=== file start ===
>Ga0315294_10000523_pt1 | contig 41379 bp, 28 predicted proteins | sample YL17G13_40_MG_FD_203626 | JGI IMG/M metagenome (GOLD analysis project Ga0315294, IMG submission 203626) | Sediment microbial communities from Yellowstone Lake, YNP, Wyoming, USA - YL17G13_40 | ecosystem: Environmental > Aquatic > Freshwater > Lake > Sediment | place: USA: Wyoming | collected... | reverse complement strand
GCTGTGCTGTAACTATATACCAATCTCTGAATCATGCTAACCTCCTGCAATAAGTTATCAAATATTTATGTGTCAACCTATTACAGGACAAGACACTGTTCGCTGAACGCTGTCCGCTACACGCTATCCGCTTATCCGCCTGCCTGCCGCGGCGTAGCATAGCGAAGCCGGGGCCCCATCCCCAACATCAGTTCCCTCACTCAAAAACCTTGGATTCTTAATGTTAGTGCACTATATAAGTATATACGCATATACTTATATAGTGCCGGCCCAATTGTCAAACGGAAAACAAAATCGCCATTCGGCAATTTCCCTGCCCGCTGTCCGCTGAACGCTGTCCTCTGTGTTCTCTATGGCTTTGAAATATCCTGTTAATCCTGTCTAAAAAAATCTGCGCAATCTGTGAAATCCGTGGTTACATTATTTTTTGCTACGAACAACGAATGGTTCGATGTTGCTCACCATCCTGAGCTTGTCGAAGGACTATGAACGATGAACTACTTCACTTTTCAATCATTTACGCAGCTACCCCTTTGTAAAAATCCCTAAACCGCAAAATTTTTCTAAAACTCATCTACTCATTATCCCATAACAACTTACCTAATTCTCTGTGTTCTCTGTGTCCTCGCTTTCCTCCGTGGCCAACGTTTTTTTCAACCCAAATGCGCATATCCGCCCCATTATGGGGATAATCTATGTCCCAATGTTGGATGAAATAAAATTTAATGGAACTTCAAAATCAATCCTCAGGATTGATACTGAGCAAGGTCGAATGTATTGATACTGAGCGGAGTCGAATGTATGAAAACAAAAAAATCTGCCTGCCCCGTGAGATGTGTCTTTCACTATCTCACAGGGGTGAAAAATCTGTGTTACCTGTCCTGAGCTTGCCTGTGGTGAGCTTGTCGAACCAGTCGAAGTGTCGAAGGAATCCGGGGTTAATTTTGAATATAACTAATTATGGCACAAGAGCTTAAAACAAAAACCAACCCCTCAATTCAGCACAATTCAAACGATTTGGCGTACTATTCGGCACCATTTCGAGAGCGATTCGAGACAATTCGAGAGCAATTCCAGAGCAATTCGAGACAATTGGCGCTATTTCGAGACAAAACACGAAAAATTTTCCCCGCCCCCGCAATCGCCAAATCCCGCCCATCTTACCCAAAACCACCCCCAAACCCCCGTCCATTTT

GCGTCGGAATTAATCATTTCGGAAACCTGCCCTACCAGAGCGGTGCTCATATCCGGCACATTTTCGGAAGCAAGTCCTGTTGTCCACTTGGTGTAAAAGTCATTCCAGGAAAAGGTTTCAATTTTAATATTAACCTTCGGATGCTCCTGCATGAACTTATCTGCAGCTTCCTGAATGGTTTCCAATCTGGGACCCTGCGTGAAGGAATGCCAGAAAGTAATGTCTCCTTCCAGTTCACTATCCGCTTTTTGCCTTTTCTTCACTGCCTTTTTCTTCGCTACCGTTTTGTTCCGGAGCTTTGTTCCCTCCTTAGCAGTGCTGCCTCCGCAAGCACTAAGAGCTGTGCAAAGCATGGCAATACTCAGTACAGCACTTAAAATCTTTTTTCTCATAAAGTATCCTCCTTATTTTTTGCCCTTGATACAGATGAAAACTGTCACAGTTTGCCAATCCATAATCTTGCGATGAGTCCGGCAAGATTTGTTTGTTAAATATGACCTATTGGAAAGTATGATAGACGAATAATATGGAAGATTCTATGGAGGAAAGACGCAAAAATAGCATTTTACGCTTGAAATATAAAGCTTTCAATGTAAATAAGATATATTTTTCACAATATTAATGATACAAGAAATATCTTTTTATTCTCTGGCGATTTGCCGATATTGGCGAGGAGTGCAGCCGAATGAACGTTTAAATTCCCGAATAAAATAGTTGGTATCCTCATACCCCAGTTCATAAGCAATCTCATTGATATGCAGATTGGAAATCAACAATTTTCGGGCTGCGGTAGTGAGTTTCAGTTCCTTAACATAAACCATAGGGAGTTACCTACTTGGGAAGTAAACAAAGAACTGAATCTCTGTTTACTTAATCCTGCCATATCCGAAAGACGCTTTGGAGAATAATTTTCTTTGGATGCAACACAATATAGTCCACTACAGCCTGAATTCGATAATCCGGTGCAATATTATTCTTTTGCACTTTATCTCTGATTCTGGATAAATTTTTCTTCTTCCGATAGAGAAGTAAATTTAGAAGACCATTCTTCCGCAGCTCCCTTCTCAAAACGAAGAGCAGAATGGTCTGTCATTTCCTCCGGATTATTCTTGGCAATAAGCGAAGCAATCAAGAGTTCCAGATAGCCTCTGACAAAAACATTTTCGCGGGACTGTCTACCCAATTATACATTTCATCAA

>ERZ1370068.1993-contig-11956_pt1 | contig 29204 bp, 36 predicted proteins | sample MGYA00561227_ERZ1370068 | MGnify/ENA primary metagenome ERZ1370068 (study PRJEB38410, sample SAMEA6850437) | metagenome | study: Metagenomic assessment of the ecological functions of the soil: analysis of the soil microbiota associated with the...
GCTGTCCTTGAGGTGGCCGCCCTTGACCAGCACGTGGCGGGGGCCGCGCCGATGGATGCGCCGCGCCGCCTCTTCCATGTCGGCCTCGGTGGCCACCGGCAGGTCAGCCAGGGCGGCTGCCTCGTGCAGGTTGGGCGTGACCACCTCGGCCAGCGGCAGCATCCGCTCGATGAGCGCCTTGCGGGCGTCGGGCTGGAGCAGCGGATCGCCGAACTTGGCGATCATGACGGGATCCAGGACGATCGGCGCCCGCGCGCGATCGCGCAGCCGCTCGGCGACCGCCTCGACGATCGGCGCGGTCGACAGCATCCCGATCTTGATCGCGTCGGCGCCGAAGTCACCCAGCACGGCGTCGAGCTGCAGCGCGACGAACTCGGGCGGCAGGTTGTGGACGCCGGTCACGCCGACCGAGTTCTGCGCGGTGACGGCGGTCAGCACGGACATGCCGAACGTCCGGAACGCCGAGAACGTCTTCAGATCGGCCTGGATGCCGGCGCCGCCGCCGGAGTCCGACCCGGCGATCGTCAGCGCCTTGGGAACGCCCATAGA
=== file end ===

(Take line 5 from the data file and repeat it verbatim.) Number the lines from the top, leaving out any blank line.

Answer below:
GCTGTCCTTGAGGTGGCCGCCCTTGACCAGCACGTGGCGGGGGCCGCGCCGATGGATGCGCCGCGCCGCCTCTTCCATGTCGGCCTCGGTGGCCACCGGCAGGTCAGCCAGGGCGGCTGCCTCGTGCAGGTTGGGCGTGACCACCTCGGCCAGCGGCAGCATCCGCTCGATGAGCGCCTTGCGGGCGTCGGGCTGGAGCAGCGGATCGCCGAACTTGGCGATCATGACGGGATCCAGGACGATCGGCGCCCGCGCGCGATCGCGCAGCCGCTCGGCGACCGCCTCGACGATCGGCGCGGTCGACAGCATCCCGATCTTGATCGCGTCGGCGCCGAAGTCACCCAGCACGGCGTCGAGCTGCAGCGCGACGAACTCGGGCGGCAGGTTGTGGACGCCGGTCACGCCGACCGAGTTCTGCGCGGTGACGGCGGTCAGCACGGACATGCCGAACGTCCGGAACGCCGAGAACGTCTTCAGATCGGCCTGGATGCCGGCGCCGCCGCCGGAGTCCGACCCGGCGATCGTCAGCGCCTTGGGAACGCCCATAGA